The last distinctive epithet was derived from the little hamlet in the vicinity which furnished shelter, not only to the workmen, but to the monks of St Jerome who were afterwards to be in possession of the monastery; and the hamlet itself is generally but perhaps erroneously supposed to be indebted for its name to the scoriae or dross of certain old iron mines.
The lead is melted down slowly, when the impurities separate in the form of a scum (dross), which is easily removed.
Browne finds that after smoking " chandoo," containing 8.98% of morphine, 7.63% was left in the dross, so that only 1.35% of morphia was carried over in the smoke or decomposed by the heat.
Of the furnace must be so% greater than that of the kettle into which the softened lead is tapped, as the dross and skimmings formed amount to about so% of the weight of the lead charged.
For this end, disrepute and poverty are advantageous, in so far as they drive back the man upon himself, increasing his self-control and purifying his intellect from the dross of the external.
A redistilled zinc, from an ordinarily pure commercial zinc, is often called chemically pure, but redistillation is seldom practised except for the recovery of zinc from galvanizer's dross and from the skimmings and bottoms of the melting furnaces of zinc rolling mills.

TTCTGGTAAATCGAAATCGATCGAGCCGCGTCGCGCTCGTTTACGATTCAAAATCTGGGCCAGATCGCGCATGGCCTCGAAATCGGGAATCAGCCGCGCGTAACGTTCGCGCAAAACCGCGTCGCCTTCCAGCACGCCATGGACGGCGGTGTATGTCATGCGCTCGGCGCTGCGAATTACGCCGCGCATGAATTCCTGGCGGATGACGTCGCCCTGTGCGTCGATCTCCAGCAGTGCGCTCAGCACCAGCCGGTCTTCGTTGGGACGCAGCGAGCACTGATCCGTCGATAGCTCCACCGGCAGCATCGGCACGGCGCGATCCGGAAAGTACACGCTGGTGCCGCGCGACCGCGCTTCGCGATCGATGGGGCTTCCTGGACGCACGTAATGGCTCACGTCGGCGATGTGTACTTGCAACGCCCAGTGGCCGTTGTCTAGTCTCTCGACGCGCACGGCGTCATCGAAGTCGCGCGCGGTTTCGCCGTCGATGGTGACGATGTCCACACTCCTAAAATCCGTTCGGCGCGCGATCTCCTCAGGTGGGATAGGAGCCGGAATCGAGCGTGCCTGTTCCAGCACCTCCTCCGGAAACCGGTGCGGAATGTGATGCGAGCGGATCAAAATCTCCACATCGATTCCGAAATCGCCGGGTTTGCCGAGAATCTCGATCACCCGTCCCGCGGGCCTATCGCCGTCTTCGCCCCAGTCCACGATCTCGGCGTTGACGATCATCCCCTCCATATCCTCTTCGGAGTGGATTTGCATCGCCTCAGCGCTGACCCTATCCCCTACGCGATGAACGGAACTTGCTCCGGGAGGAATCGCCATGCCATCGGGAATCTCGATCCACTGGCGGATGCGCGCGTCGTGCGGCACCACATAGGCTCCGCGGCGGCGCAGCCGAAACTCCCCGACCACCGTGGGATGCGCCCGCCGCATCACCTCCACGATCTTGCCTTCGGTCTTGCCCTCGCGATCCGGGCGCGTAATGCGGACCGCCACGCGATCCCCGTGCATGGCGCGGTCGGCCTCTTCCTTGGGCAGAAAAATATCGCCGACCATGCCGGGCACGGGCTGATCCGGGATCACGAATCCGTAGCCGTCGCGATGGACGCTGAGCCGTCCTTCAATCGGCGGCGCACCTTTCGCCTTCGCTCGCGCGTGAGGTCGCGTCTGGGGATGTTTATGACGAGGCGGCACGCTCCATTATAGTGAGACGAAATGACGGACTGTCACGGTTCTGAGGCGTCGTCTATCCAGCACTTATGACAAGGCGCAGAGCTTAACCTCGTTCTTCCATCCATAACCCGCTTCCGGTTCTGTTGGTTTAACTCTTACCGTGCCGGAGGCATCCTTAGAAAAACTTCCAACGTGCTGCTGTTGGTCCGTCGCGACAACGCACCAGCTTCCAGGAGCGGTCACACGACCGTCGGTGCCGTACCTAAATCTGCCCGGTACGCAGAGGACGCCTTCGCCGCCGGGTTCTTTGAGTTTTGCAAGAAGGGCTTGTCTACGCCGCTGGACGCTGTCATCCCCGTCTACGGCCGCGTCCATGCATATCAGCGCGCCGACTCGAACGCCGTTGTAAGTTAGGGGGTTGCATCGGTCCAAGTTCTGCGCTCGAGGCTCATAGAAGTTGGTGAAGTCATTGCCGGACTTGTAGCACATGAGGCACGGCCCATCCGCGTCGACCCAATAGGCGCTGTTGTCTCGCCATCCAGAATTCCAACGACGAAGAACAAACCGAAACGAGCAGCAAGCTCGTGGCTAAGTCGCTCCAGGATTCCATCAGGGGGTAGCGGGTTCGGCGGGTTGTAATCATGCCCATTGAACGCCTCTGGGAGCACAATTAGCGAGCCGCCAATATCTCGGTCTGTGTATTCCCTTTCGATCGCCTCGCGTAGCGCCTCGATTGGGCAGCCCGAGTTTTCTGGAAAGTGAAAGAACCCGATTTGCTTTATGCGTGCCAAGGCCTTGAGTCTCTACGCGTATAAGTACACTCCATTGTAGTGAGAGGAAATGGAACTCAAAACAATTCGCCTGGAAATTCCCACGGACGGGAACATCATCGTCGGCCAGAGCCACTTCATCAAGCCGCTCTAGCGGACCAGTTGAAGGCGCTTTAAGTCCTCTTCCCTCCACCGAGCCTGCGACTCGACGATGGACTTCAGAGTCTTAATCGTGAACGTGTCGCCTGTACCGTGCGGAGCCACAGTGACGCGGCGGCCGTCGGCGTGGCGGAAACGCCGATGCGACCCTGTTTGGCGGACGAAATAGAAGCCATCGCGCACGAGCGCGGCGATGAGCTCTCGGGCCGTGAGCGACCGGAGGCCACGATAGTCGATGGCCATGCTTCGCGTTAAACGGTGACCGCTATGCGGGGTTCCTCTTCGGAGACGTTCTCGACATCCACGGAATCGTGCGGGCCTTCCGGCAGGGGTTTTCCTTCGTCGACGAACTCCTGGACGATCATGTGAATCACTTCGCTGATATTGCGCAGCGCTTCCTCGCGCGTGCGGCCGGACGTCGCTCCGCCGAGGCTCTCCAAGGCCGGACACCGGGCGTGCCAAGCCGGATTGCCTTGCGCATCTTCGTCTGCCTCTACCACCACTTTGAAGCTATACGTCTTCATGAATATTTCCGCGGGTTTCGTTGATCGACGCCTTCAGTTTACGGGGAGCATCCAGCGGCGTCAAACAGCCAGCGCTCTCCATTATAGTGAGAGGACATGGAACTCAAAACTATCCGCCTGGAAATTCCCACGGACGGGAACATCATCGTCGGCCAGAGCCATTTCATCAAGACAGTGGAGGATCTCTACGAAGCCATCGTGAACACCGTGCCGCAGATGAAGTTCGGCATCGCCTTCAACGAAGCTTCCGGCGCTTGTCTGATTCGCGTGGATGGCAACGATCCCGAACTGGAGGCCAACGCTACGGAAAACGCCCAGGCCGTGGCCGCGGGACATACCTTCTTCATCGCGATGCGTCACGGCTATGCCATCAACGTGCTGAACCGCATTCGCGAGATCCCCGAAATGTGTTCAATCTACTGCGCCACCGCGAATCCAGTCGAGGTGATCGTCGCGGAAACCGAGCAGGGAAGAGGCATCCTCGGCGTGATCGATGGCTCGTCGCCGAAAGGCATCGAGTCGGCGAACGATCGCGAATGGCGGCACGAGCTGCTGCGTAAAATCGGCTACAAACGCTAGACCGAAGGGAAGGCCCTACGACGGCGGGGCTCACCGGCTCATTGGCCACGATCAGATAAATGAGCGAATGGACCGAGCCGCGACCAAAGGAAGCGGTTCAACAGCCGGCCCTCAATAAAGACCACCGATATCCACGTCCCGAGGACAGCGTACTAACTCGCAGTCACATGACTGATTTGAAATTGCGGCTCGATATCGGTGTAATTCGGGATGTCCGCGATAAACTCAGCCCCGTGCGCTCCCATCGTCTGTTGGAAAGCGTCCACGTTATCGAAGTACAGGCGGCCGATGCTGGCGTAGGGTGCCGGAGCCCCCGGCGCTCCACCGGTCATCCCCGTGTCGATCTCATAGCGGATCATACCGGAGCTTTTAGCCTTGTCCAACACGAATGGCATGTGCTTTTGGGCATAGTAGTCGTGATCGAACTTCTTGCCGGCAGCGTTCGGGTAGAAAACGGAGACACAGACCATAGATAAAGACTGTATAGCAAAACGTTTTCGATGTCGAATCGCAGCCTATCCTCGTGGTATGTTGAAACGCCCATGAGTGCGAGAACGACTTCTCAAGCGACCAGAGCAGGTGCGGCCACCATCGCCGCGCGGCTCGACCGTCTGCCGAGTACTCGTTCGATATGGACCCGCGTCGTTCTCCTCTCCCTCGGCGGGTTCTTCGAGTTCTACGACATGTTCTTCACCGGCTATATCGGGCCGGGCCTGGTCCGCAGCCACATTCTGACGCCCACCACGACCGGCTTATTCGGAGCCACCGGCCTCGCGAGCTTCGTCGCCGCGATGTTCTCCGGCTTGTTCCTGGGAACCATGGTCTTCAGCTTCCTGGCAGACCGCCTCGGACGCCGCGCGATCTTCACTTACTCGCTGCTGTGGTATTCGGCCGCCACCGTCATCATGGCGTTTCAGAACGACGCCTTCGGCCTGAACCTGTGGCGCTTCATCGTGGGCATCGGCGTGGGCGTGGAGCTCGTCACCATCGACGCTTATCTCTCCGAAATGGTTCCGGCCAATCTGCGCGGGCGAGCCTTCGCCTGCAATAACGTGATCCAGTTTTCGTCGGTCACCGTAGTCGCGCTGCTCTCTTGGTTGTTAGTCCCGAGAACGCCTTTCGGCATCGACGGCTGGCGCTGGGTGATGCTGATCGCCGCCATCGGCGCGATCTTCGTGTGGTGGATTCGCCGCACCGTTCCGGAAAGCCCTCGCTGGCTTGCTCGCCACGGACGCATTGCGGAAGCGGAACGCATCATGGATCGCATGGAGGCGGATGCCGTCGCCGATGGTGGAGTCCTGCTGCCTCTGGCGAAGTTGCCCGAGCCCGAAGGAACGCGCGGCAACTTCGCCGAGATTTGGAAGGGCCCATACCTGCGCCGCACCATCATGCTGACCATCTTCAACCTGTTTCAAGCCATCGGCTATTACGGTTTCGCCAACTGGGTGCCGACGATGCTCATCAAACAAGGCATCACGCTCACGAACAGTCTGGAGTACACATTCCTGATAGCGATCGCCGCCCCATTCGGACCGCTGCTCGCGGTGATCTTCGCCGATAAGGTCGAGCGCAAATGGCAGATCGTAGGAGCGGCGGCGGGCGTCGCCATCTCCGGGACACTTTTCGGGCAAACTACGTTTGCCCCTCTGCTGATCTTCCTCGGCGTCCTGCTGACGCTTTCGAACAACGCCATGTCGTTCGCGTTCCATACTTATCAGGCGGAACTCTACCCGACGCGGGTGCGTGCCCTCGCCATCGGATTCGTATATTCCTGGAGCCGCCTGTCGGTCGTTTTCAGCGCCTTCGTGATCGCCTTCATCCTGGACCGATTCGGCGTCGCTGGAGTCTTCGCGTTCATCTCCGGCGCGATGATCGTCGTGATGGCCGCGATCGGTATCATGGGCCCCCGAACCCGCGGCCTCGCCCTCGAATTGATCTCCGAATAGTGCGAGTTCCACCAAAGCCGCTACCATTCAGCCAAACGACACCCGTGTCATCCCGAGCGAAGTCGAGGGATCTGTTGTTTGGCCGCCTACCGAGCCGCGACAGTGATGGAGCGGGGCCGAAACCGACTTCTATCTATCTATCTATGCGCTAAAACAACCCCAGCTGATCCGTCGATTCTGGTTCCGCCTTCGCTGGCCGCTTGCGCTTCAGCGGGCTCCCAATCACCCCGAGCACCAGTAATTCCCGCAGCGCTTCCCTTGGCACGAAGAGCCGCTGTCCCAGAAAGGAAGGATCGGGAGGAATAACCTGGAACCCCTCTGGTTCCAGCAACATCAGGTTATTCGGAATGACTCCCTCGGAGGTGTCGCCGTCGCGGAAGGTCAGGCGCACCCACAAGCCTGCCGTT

For smoking the Chinese use an extract of opium known as prepared opium or chandoo, and a cheaper preparation is made from 60% used opium known as " opium dross " and 40% native opium.
A bath, even of very impure zinc, is allowed to stand at about the temperature of the melting-point of the metal for forty-eight or more hours, whereupon the more easily oxidizable impurities can be largely removed in the dross at the top, the heavier metals such as lead and iron settling towards the bottom.
" The Chinese recognize the following grades of opium: (I) ' raw opium,' as imported from India; (2) ' prepared opium,' opium made as above; (3) ' opium dross,' the scrapings from the opium pipe; this is reboiled and manufactured as a second-class prepared opium; a Chinese doctor stated lately at a coroner's inquest on a case of poisoning that it was more poisonous than the ordinary prepared opium; (4) ' nai chai ' (opium dirt), the insoluble residue left on exhausting the raw opium thoroughly with water.
The laborer, looking into it at evening, purifies his thoughts of the dross and earthiness which they have accumulated during the day.